We, unlike Jesus get backed into Good Friday. To our shame most of the crosses we take up are the ones we were unable to avoid.

Fortunately for us, the gospel is about Jesus’ work for us, not the other way round, no matter what we may think. He takes up the cross we deserve, and gives us the life we don’t. This may shame us, but my prayer is that it makes us grateful.

We keep trying to take up little silver crosses, hoping that a little silver Jesus will get busy giving us what we want. We buy books from those who say they can tell us how to do it, with a little religious help from Jesus of course.

To our good fortune and our misery, however, tonight we will rehearse the story and learn the truth. We’ll suppress it with all of the trickiness of our hearts, only to have it pop up on us again, like it always does.

I suppose being a Calvinist means we’re given grace we cannot refuse. I really don’t know how that is supposed to work, I only know that when it does work I am grateful that it has.

The gift sits and sits and sits while I try everything to make it unnecessary. It is too often when I realize that I am in way over my head, that I finally, reluctantly, receive the gift to my joy. I find that I wish I had taken it first and that it has been my folly to ignore it and rely on my own resources. After I feel stronger, better, more self-assured, I go back to my pattern of ignoring, resenting, resisting the gift. Wash, Rinse, Spin, Repeat.

So tonight we will gather with the faithful who have burned through all of their good ideas, their resources, their petty means of making life work. Tonight we hear the bad news about our stubborn resolve to hijack the world and our abysmal failure at running it only to once again see the naked, bloody gift that brings us peace.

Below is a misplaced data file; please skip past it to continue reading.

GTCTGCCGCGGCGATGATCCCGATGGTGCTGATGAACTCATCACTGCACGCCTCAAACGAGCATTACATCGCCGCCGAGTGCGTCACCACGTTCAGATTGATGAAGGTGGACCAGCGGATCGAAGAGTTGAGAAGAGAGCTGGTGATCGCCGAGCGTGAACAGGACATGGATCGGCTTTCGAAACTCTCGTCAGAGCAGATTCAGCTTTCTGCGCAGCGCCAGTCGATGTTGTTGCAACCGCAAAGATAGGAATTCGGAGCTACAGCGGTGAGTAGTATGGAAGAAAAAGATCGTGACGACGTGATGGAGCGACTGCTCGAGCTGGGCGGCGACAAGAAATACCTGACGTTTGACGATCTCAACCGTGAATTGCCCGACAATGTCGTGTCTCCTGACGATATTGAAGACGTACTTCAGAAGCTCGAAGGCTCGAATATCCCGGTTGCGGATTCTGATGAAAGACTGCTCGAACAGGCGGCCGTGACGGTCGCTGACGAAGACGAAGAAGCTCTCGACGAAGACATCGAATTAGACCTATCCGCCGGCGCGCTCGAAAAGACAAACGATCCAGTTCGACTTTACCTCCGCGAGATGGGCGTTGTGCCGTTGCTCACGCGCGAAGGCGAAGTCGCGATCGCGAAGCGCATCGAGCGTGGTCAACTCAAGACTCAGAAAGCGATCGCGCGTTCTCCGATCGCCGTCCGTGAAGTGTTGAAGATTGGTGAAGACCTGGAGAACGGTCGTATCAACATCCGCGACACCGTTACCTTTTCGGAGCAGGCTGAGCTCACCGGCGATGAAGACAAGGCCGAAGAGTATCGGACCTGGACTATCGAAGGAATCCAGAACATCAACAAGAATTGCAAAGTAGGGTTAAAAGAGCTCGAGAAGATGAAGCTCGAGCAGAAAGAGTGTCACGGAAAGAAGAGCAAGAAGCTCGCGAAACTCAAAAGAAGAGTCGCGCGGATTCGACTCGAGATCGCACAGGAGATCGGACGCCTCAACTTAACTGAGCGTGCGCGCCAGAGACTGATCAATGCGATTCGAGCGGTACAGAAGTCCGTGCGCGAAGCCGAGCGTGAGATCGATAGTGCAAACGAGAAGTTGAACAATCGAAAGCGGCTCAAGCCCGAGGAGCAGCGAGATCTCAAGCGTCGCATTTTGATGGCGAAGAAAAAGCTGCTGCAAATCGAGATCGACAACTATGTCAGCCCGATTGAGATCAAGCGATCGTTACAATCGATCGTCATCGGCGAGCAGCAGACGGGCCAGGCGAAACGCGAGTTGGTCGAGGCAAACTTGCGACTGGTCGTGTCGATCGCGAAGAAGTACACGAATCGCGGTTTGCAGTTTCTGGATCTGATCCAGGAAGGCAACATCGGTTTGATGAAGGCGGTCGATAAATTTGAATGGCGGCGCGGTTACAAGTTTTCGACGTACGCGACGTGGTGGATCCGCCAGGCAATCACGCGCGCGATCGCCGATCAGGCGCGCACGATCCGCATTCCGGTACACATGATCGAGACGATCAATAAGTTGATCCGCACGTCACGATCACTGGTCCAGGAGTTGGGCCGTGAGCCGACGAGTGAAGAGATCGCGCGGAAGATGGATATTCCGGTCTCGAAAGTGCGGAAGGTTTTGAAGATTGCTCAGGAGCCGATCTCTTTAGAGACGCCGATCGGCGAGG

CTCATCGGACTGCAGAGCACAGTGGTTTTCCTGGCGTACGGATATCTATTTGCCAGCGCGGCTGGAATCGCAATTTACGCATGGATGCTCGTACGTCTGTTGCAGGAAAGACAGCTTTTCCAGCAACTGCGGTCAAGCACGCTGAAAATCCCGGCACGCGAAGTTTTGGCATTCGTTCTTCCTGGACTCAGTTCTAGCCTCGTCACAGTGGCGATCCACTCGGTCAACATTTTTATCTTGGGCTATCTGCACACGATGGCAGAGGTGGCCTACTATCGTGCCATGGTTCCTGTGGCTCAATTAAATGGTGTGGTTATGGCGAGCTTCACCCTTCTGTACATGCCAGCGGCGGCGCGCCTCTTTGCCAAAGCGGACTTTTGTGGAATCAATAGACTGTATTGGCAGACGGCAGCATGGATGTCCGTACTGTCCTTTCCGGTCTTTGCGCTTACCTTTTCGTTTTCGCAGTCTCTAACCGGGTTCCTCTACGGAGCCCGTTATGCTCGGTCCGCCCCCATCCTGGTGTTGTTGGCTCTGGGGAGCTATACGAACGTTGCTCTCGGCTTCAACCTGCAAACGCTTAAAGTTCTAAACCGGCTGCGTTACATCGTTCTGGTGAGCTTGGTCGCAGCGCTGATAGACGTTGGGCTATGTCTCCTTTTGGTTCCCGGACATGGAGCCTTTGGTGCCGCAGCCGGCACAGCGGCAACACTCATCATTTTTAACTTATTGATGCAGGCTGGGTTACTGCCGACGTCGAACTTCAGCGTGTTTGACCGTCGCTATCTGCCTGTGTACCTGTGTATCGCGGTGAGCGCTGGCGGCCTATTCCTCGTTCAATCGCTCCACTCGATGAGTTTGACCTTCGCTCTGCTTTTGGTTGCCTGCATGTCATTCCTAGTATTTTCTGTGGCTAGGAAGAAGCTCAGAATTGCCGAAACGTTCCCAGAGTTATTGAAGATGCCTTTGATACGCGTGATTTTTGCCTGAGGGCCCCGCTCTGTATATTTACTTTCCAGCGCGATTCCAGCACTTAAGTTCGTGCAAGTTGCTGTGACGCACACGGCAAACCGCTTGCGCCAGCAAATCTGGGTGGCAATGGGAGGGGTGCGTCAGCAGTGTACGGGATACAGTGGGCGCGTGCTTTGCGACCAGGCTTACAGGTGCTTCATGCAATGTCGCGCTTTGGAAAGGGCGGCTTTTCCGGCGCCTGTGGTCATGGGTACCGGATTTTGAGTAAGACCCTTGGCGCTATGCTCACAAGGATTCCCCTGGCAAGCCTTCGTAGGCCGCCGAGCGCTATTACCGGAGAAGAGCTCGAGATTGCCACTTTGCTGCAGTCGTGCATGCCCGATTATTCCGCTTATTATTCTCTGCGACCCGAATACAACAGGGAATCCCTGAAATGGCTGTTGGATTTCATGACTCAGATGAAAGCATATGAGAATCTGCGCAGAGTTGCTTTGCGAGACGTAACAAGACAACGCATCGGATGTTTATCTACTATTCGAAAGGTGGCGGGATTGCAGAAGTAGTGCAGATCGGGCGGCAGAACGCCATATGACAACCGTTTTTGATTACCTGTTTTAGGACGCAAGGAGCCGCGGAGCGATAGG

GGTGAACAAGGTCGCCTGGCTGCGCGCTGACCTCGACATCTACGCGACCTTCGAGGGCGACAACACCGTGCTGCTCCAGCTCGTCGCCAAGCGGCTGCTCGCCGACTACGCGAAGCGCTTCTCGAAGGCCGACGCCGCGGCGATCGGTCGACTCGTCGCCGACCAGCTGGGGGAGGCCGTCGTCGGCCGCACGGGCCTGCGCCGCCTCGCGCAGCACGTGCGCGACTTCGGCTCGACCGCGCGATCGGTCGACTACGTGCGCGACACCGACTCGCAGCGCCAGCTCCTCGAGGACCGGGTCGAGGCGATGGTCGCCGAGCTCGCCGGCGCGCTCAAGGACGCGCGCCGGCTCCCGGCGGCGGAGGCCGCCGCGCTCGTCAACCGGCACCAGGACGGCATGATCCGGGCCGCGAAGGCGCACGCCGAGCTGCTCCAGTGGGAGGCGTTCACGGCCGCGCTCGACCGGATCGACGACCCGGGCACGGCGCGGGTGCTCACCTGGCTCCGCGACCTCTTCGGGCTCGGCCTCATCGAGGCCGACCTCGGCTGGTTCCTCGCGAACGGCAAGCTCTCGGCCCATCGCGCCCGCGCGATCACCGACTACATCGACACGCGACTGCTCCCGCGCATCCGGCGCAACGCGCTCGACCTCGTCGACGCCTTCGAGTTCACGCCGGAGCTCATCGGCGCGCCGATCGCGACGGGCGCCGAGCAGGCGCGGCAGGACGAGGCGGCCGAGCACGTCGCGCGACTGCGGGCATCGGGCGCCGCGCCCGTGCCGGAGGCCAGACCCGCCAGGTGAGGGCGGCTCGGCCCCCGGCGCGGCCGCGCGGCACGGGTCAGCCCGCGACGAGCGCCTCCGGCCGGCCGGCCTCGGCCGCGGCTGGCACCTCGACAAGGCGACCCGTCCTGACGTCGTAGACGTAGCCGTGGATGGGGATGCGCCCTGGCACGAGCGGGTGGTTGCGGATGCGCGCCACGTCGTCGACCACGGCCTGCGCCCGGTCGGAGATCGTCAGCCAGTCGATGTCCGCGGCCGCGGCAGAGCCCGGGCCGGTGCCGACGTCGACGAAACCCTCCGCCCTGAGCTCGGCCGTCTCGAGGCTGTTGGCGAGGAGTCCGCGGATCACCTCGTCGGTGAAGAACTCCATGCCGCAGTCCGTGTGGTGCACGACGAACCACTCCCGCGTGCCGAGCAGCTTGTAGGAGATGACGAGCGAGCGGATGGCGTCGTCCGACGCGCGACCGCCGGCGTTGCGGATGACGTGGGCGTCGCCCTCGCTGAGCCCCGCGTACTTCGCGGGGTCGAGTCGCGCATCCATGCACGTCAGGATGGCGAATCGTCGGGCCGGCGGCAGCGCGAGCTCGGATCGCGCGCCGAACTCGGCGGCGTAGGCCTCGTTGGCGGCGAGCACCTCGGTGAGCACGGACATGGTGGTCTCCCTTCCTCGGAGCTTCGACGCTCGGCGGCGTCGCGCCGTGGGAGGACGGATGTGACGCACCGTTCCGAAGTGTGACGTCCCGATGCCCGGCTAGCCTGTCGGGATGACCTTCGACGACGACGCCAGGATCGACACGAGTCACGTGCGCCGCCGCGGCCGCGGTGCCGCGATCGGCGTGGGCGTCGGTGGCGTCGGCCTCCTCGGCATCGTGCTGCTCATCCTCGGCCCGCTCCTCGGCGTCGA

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Best description of American Evangelicalism I’ve every read

“Evangelicalism is, if nothing else, a relentless marketing program, driven to update and recombine its constituent elements into new patterns calibrated to catch changing tastes.”

From James Bratt’s piece on God’s Forever Family

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Jesus Freeks in the Streets by James Bratt

The twelve

God’s Forever Family looks at the astounding marriage of this movement with old-fashioned “born-again” religion. Nothing, Eskridge rightly observes, would seem less likely than this coupling, yet few things have more changed the face of American religion—and with it, American politics and culture. The resurgence of evangelical Protestantism in the 1970s, the rise of the Christian Right in politics with the Reagan presidency in the ‘80s, above all the revolution in church music marked by the ubiquity of the praise and worship style—all these were rooted in the chemistry of San Francisco’s Haight-Ashbury district in the famous 1967 “Summer of Love.” The chemistry experiment Eskridge has in mind was not the mass tripping on LSD for which that time and place are legendary, however. Rather, it was its sequel—the repair and recovery phase that ensued when the Summer of Love turned into an autumn of squalor and exploitation of homeless teens adrift in a Hobbesian world of predation and fear. Everything and everyone in the Haight was against “the System,” but systems offer predictability and protection, and when these are lacking, a new source will be supplied. The Jesus People offered just that.


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5 non-Christian sources on the historicity of the crucifixion